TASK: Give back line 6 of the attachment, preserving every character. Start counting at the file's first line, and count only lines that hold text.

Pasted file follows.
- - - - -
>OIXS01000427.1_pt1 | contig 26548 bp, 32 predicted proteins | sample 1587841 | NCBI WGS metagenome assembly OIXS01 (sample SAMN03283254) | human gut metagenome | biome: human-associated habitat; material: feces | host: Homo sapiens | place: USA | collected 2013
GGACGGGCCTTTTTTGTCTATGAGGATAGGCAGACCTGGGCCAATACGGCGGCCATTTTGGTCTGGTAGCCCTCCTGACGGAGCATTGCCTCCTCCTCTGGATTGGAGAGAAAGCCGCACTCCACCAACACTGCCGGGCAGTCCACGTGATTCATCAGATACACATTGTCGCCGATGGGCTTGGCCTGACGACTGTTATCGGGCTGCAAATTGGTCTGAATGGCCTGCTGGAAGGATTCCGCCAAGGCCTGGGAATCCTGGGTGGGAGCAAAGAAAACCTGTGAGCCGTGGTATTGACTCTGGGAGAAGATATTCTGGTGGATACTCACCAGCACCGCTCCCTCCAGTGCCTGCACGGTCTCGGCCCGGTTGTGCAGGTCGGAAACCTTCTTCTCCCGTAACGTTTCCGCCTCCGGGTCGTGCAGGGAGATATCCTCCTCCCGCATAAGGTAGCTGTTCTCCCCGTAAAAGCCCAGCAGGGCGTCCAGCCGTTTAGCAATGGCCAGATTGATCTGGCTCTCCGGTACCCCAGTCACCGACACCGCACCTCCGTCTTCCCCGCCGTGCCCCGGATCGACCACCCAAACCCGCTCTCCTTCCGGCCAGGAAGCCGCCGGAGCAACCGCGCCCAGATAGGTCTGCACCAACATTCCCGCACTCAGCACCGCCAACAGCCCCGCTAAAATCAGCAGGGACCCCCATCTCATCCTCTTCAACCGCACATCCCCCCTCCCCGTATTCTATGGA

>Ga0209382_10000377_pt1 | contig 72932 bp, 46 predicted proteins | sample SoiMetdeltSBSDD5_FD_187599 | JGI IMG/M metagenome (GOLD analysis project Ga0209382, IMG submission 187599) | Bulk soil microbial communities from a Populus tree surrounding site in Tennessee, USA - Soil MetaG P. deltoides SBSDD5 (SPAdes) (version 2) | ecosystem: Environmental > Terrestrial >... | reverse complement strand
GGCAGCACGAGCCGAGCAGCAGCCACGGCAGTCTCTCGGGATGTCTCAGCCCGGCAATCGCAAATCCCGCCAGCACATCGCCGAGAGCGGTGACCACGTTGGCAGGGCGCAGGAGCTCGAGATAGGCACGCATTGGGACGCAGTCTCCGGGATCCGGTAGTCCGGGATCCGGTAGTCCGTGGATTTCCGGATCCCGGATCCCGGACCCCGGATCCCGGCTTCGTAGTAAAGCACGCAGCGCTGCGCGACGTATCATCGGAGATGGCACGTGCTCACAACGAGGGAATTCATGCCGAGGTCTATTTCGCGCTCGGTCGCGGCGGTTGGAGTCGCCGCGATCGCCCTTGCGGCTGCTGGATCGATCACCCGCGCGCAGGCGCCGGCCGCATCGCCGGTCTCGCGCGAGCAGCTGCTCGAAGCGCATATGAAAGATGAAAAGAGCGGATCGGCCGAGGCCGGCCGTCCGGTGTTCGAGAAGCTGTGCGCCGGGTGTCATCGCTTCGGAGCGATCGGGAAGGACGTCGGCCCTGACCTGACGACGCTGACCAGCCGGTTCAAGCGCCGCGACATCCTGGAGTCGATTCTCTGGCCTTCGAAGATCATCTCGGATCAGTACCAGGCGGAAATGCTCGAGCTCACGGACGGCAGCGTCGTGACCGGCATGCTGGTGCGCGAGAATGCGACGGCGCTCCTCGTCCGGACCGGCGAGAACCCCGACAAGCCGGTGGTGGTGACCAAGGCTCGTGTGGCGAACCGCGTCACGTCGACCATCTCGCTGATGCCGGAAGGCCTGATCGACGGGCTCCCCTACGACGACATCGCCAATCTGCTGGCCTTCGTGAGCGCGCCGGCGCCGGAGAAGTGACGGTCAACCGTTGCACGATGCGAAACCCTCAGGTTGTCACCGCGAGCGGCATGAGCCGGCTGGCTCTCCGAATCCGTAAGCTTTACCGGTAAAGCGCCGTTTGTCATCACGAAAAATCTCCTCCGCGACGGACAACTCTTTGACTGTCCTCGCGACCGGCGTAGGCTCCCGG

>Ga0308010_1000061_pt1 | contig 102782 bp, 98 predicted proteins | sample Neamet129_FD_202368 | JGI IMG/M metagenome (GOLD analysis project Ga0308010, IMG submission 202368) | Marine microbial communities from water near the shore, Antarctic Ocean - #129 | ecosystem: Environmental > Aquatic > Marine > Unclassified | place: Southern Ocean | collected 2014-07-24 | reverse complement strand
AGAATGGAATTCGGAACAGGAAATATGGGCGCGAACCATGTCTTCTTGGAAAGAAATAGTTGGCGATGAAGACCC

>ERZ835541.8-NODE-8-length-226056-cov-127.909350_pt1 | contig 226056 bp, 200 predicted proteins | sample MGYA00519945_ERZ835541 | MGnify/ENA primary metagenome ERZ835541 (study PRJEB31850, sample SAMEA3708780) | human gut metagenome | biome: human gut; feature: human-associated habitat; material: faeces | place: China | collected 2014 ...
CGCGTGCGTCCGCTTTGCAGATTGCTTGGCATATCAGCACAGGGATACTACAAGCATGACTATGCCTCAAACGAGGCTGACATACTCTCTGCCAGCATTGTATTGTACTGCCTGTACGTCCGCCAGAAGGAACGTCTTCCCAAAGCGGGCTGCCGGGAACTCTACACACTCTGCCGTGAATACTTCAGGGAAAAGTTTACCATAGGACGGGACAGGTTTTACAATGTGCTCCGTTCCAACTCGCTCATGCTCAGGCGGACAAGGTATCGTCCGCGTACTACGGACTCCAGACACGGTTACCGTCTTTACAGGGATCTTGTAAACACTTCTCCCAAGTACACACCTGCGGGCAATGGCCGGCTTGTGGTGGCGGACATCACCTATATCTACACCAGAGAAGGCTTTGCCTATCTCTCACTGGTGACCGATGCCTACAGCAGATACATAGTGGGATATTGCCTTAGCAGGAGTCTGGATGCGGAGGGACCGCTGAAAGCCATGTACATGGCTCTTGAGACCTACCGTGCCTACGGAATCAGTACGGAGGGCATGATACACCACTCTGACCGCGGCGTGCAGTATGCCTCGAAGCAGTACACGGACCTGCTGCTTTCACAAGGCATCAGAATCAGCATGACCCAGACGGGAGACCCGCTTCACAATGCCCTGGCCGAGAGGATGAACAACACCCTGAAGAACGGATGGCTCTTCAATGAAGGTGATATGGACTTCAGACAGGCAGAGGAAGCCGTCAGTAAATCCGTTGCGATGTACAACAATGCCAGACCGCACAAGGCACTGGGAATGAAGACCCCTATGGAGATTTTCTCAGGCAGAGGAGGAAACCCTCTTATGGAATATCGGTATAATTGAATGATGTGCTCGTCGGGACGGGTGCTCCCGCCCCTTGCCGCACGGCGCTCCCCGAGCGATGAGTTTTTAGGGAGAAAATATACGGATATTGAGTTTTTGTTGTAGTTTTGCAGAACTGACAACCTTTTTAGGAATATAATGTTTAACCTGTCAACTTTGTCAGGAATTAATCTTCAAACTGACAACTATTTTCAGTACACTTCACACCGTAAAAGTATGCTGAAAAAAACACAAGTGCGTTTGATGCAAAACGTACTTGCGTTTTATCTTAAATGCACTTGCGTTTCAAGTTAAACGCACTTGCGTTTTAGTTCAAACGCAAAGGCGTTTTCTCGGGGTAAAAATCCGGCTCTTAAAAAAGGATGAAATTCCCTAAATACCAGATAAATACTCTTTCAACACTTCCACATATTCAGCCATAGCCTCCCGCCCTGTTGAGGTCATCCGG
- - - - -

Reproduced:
AGAATGGAATTCGGAACAGGAAATATGGGCGCGAACCATGTCTTCTTGGAAAGAAATAGTTGGCGATGAAGACCC